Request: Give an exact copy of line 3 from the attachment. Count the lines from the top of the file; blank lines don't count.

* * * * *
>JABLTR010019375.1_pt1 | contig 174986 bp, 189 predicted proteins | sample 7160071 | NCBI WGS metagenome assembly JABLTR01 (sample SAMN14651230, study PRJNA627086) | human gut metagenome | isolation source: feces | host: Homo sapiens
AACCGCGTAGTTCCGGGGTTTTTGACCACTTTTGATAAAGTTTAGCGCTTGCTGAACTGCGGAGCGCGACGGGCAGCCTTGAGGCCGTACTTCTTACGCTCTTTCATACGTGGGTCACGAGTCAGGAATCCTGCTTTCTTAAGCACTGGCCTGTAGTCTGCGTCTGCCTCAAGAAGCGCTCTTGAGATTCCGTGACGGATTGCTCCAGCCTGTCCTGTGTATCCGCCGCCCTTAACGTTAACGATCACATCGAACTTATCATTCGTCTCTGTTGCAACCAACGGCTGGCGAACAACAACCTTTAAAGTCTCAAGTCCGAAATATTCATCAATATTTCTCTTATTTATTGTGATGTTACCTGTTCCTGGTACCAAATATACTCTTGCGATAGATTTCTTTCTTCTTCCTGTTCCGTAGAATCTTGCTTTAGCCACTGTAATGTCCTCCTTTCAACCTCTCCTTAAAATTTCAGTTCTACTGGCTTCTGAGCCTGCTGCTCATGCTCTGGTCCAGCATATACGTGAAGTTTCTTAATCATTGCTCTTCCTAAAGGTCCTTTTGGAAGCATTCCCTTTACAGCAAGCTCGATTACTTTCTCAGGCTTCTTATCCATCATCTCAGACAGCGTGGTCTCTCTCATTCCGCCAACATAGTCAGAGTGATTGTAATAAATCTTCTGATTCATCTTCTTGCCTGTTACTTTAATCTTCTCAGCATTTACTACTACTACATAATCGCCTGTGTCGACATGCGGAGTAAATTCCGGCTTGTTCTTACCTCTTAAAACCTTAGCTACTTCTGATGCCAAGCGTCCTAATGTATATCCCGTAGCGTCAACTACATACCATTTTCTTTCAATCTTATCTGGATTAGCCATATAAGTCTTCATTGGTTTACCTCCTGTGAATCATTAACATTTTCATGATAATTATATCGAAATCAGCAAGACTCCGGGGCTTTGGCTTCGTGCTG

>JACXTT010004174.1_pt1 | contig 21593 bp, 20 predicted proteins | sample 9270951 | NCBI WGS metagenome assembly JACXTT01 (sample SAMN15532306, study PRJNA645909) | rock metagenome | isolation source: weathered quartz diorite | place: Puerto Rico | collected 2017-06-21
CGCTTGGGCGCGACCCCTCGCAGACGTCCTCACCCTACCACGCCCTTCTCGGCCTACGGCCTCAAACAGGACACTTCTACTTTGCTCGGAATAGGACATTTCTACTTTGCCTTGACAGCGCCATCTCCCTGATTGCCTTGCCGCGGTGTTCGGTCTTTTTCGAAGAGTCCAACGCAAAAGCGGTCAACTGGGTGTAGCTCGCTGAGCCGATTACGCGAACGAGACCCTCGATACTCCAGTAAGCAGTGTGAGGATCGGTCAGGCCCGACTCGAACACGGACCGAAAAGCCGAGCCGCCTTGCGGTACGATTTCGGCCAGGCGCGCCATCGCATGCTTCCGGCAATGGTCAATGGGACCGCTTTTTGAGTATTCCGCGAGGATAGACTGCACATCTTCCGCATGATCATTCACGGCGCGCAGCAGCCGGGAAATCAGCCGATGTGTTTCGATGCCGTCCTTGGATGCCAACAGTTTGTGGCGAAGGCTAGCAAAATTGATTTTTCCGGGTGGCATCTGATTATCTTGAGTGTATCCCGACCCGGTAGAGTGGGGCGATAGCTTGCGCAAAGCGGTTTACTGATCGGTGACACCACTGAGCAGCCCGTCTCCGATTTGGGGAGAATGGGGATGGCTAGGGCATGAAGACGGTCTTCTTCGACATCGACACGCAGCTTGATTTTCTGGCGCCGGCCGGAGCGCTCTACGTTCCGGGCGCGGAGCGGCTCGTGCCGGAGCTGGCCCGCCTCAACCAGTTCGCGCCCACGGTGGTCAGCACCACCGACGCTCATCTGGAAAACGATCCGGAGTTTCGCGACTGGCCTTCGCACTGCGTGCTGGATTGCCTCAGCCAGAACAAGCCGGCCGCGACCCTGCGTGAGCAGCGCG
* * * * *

>JACXTT010004174.1_pt1 | contig 21593 bp, 20 predicted proteins | sample 9270951 | NCBI WGS metagenome assembly JACXTT01 (sample SAMN15532306, study PRJNA645909) | rock metagenome | isolation source: weathered quartz diorite | place: Puerto Rico | collected 2017-06-21